Ceres: the dwarf planet rich in water and ice
The dwarf planet Ceres, situated in the asteroid belt between Mars and Jupiter, is extremely dynamic from a geological point of view: it contains water and ice in the outer layers of its crust.
This is confirmed by two new studies – published by the journal Science Advances – carried out by Italian researchers at the National Institute for Astrophysics-INAF.
The two studies are based on observations obtained by the VIR spectrometer on NASA’s Dawn space mission, provided by the Italian Space Agency, under the scientific direction of INAF.
In the first study, the electronic eye of VIR found unmistakable traces of ice on the northern wall of Juling Crater, 20 kilometres in diameter, in the southern hemisphere of Ceres. Subsequent observations made over a period of six months revealed a progressive increase in the amount of ice on the crater wall.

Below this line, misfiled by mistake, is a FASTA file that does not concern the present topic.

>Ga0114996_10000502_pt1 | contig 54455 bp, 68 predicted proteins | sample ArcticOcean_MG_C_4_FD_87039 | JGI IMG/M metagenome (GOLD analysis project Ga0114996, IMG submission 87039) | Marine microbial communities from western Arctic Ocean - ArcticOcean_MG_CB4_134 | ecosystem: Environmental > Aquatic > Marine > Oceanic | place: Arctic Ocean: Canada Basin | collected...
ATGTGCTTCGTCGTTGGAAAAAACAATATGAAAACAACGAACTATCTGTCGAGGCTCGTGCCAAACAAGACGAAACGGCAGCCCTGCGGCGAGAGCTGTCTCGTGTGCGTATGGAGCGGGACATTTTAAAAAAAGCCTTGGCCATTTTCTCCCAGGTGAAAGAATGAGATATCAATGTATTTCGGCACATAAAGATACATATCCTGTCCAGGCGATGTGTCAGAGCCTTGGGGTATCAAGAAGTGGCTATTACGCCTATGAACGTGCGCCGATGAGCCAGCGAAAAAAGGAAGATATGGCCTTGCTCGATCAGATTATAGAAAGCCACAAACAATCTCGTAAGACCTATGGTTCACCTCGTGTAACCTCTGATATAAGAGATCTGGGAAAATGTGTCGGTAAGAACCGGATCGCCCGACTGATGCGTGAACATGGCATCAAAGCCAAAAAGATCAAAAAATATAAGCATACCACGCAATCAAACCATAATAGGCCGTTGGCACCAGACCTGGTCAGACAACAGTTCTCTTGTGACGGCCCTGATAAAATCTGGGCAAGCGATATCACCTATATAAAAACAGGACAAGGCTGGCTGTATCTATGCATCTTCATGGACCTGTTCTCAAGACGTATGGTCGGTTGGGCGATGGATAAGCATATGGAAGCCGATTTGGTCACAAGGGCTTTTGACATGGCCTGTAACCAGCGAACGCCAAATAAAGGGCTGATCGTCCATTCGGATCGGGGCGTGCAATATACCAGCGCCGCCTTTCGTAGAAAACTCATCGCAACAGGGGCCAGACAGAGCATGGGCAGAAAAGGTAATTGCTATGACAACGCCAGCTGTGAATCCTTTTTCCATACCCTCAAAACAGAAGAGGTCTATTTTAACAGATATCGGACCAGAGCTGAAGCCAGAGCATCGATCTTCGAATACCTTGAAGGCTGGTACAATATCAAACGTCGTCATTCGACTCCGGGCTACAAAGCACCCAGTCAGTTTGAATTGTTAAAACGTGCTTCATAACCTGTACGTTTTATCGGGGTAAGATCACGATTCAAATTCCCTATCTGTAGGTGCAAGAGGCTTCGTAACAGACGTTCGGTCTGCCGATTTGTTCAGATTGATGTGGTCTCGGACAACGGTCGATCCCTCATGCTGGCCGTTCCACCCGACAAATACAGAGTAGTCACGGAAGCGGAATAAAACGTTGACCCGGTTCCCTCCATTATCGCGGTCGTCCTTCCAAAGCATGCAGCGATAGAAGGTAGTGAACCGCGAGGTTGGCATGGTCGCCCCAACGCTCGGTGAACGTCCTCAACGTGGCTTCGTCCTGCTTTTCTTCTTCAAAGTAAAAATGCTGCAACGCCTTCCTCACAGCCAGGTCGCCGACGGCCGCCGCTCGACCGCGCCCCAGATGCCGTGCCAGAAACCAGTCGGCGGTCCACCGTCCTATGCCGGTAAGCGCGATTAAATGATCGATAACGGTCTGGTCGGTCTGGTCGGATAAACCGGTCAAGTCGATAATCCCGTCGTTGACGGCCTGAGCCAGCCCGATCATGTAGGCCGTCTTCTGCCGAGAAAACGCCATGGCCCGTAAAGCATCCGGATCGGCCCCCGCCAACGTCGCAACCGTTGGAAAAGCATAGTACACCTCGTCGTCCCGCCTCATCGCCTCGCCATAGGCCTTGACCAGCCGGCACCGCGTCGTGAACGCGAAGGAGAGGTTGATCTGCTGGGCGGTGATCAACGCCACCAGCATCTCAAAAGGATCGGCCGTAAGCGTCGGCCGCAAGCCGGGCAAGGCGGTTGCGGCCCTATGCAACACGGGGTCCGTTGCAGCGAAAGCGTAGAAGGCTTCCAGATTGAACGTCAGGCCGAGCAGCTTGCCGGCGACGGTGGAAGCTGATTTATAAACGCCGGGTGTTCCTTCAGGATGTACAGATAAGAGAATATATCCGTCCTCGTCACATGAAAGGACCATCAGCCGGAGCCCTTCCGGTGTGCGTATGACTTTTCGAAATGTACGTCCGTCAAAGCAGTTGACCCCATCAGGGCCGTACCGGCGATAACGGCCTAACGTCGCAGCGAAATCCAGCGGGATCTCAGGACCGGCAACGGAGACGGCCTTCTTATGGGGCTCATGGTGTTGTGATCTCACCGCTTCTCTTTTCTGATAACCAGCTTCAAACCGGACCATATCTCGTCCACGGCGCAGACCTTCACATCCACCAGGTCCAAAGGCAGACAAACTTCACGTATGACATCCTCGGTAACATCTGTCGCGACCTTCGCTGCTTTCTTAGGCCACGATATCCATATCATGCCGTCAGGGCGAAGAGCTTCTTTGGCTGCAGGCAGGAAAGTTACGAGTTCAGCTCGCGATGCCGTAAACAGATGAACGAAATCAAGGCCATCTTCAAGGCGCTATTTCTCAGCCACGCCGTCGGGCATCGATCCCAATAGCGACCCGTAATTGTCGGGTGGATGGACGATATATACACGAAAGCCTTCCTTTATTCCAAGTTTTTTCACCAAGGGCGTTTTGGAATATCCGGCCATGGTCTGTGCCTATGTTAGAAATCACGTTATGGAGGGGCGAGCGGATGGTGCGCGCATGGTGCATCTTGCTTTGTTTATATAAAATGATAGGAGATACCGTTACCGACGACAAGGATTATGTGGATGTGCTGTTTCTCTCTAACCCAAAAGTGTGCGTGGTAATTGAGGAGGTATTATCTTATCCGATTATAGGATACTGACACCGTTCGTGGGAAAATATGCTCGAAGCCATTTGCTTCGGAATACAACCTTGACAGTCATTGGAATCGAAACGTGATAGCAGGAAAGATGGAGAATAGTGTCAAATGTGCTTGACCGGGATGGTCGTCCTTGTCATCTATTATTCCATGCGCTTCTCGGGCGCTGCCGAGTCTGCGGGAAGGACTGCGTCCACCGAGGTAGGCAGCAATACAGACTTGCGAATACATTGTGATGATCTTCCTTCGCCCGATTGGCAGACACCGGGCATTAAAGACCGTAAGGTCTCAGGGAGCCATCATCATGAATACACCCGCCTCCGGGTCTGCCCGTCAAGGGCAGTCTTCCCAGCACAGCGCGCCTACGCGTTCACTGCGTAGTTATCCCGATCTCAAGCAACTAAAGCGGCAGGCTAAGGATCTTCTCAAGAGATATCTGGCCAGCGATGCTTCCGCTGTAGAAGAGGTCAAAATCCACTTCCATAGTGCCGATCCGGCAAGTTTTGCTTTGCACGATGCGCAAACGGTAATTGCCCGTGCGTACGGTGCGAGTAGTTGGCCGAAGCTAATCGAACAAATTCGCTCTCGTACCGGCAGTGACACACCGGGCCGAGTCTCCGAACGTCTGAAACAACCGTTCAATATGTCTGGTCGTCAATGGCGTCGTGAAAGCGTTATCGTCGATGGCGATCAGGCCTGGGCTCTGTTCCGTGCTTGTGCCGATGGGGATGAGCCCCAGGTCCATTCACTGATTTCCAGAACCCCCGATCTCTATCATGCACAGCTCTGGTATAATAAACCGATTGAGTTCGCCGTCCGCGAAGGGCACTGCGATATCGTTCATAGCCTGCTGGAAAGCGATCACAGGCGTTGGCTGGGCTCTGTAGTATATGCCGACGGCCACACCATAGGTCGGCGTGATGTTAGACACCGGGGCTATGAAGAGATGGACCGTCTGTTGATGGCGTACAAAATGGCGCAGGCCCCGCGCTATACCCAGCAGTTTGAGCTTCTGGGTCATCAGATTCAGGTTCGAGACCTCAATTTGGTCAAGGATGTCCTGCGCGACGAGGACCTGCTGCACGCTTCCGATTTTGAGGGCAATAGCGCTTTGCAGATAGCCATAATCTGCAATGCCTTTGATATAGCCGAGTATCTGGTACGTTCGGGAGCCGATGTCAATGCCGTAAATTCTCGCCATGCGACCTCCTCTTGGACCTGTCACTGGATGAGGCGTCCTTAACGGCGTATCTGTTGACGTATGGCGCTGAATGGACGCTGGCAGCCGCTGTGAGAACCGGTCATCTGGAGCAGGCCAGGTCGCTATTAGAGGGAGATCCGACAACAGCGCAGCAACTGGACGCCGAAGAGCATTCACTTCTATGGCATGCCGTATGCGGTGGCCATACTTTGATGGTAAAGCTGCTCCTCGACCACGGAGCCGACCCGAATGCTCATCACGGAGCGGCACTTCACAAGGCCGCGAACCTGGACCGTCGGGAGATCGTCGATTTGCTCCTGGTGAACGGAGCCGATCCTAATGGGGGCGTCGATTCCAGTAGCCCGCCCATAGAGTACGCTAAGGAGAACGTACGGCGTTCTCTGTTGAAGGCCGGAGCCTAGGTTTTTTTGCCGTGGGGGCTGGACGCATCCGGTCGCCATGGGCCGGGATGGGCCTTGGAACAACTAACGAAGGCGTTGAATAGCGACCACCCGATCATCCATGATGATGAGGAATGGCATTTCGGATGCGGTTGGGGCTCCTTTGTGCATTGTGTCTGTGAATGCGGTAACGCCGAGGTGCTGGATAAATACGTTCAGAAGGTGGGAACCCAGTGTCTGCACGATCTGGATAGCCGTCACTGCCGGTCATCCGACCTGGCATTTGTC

According to the researchers, the water vapour condensing on the cold crater wall would be the most reasonable explanation for this phenomenon. “The ice could be under a thin layer of dust on the crater floor and could sublimate due to radiation or high-energy particles from the Sun”, said Andrea Raponi, a researcher at INAF in Rome and lead author of the paper.
In the second study – coordinated by Giacomo Carrozzo, another researcher at INAF in Rome – the VIR instrument was used to create a series of maps of the distribution of carbonates, salts that forms in the presence of liquid water.
The maps showed that carbonates, mainly magnesium carbonates, are uniformly distributed on the surface of the dwarf planet, with the exception of some areas where the researchers found a prevalence of natrite, another type of sodium carbonate.
The two studies therefore reinforce the idea that Ceres is a still evolving planetary body as a consequence of the still active processes involving liquid water in its crust.
These discoveries follow the important discovery of what could be the “building blocks of life” on the dwarf planet Ceres, made by Italian researchers led by Maria Cristina De Sanctis of INAF.